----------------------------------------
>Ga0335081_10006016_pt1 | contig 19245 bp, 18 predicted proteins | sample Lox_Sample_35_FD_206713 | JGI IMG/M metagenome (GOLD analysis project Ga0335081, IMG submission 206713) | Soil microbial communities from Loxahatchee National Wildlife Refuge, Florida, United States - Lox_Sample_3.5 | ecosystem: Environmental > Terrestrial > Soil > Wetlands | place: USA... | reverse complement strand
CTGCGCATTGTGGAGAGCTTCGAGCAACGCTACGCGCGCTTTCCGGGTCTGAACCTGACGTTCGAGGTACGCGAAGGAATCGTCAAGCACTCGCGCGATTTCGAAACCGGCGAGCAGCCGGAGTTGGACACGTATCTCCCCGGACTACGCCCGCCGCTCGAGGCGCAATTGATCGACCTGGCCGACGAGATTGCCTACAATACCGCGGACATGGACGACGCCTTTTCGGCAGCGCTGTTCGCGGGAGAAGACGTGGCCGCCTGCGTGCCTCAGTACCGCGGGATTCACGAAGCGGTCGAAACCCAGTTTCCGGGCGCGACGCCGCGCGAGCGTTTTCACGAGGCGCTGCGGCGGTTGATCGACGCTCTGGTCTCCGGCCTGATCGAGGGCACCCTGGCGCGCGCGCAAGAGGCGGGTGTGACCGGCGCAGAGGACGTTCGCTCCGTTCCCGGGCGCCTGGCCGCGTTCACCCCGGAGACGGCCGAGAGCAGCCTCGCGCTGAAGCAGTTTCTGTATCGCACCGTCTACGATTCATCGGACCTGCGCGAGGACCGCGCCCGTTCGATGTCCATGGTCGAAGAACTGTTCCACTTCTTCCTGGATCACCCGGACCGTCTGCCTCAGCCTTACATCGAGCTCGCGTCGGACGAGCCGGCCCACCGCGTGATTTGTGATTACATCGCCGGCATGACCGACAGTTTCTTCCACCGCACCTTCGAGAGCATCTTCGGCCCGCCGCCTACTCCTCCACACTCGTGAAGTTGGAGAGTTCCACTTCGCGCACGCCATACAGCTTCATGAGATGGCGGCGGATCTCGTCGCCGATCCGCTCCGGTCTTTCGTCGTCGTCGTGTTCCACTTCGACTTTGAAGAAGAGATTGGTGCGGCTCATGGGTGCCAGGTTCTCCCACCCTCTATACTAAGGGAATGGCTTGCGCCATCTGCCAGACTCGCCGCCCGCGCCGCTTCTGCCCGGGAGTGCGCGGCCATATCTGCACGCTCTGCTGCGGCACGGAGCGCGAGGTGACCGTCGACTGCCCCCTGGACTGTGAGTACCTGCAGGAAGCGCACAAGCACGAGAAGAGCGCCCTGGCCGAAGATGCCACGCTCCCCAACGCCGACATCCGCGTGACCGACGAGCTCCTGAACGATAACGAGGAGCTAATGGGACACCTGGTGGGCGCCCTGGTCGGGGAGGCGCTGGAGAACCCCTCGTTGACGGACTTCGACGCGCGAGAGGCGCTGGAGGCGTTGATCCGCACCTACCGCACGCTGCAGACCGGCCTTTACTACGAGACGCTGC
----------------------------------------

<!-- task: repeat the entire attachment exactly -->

>Ga0335081_10006016_pt1 | contig 19245 bp, 18 predicted proteins | sample Lox_Sample_35_FD_206713 | JGI IMG/M metagenome (GOLD analysis project Ga0335081, IMG submission 206713) | Soil microbial communities from Loxahatchee National Wildlife Refuge, Florida, United States - Lox_Sample_3.5 | ecosystem: Environmental > Terrestrial > Soil > Wetlands | place: USA... | reverse complement strand
CTGCGCATTGTGGAGAGCTTCGAGCAACGCTACGCGCGCTTTCCGGGTCTGAACCTGACGTTCGAGGTACGCGAAGGAATCGTCAAGCACTCGCGCGATTTCGAAACCGGCGAGCAGCCGGAGTTGGACACGTATCTCCCCGGACTACGCCCGCCGCTCGAGGCGCAATTGATCGACCTGGCCGACGAGATTGCCTACAATACCGCGGACATGGACGACGCCTTTTCGGCAGCGCTGTTCGCGGGAGAAGACGTGGCCGCCTGCGTGCCTCAGTACCGCGGGATTCACGAAGCGGTCGAAACCCAGTTTCCGGGCGCGACGCCGCGCGAGCGTTTTCACGAGGCGCTGCGGCGGTTGATCGACGCTCTGGTCTCCGGCCTGATCGAGGGCACCCTGGCGCGCGCGCAAGAGGCGGGTGTGACCGGCGCAGAGGACGTTCGCTCCGTTCCCGGGCGCCTGGCCGCGTTCACCCCGGAGACGGCCGAGAGCAGCCTCGCGCTGAAGCAGTTTCTGTATCGCACCGTCTACGATTCATCGGACCTGCGCGAGGACCGCGCCCGTTCGATGTCCATGGTCGAAGAACTGTTCCACTTCTTCCTGGATCACCCGGACCGTCTGCCTCAGCCTTACATCGAGCTCGCGTCGGACGAGCCGGCCCACCGCGTGATTTGTGATTACATCGCCGGCATGACCGACAGTTTCTTCCACCGCACCTTCGAGAGCATCTTCGGCCCGCCGCCTACTCCTCCACACTCGTGAAGTTGGAGAGTTCCACTTCGCGCACGCCATACAGCTTCATGAGATGGCGGCGGATCTCGTCGCCGATCCGCTCCGGTCTTTCGTCGTCGTCGTGTTCCACTTCGACTTTGAAGAAGAGATTGGTGCGGCTCATGGGTGCCAGGTTCTCCCACCCTCTATACTAAGGGAATGGCTTGCGCCATCTGCCAGACTCGCCGCCCGCGCCGCTTCTGCCCGGGAGTGCGCGGCCATATCTGCACGCTCTGCTGCGGCACGGAGCGCGAGGTGACCGTCGACTGCCCCCTGGACTGTGAGTACCTGCAGGAAGCGCACAAGCACGAGAAGAGCGCCCTGGCCGAAGATGCCACGCTCCCCAACGCCGACATCCGCGTGACCGACGAGCTCCTGAACGATAACGAGGAGCTAATGGGACACCTGGTGGGCGCCCTGGTCGGGGAGGCGCTGGAGAACCCCTCGTTGACGGACTTCGACGCGCGAGAGGCGCTGGAGGCGTTGATCCGCACCTACCGCACGCTGCAGACCGGCCTTTACTACGAGACGCTGC